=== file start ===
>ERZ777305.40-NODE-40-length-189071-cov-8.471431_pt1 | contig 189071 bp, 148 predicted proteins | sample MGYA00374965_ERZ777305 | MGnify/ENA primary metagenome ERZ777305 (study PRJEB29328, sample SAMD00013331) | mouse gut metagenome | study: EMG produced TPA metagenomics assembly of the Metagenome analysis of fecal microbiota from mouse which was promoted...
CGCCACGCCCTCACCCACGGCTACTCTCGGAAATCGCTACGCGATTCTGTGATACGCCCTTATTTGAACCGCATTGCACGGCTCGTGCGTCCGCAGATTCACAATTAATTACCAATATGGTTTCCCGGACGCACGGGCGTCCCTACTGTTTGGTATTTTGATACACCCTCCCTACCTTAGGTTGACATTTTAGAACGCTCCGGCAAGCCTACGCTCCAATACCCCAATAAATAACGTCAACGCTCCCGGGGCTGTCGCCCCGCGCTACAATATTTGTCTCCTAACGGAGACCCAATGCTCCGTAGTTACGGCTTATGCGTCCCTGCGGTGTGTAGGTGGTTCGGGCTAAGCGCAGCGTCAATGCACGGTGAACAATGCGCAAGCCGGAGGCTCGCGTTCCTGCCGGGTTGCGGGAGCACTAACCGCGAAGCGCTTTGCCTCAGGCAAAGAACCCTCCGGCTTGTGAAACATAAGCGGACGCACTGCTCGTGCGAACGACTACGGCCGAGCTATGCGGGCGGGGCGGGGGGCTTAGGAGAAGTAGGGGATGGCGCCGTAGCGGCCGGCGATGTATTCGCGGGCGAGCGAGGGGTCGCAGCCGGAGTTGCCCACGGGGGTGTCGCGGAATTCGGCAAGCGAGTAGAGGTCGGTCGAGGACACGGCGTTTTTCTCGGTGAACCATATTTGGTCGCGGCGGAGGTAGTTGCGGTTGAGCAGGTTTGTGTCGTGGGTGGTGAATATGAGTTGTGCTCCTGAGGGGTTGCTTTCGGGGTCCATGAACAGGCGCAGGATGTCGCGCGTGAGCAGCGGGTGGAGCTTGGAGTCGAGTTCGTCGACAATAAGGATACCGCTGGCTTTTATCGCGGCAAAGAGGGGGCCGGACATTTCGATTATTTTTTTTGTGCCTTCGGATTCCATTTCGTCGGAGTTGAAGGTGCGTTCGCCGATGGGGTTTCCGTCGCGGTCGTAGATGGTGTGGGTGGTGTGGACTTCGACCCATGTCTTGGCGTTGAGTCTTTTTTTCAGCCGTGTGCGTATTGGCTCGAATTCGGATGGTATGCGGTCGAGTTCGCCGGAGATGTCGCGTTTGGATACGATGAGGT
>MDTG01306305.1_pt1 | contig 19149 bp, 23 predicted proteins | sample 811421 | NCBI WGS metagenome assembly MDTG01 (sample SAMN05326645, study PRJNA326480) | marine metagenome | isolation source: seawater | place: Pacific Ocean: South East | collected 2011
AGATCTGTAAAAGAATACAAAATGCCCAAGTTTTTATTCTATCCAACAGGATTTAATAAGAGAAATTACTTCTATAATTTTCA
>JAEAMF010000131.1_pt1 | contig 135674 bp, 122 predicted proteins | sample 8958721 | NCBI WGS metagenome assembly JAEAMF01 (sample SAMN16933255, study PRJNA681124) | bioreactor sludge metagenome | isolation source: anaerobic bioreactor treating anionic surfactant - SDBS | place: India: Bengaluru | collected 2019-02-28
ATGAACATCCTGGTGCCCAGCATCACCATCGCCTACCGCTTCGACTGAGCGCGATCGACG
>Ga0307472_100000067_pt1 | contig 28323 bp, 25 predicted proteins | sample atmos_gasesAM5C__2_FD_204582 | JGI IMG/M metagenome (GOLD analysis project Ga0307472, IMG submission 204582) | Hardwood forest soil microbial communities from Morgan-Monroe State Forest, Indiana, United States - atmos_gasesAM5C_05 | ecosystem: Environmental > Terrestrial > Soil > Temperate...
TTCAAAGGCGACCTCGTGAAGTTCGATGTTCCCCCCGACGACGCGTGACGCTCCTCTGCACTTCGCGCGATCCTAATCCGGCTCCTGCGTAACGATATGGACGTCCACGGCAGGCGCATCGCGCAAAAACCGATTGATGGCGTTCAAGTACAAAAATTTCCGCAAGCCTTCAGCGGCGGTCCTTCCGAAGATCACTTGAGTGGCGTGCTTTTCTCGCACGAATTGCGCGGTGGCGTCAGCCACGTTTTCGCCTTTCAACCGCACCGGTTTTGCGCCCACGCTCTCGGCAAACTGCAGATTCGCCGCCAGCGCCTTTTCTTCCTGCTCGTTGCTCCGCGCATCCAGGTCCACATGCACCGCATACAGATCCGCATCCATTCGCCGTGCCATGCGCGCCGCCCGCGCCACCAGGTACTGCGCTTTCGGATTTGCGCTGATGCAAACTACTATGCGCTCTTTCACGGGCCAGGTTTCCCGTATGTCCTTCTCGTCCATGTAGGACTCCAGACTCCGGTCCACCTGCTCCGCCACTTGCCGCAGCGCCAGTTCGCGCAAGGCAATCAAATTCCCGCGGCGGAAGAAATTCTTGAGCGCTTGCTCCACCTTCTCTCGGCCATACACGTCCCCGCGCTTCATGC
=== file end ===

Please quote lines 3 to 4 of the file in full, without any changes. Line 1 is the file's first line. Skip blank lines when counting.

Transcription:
>MDTG01306305.1_pt1 | contig 19149 bp, 23 predicted proteins | sample 811421 | NCBI WGS metagenome assembly MDTG01 (sample SAMN05326645, study PRJNA326480) | marine metagenome | isolation source: seawater | place: Pacific Ocean: South East | collected 2011
AGATCTGTAAAAGAATACAAAATGCCCAAGTTTTTATTCTATCCAACAGGATTTAATAAGAGAAATTACTTCTATAATTTTCA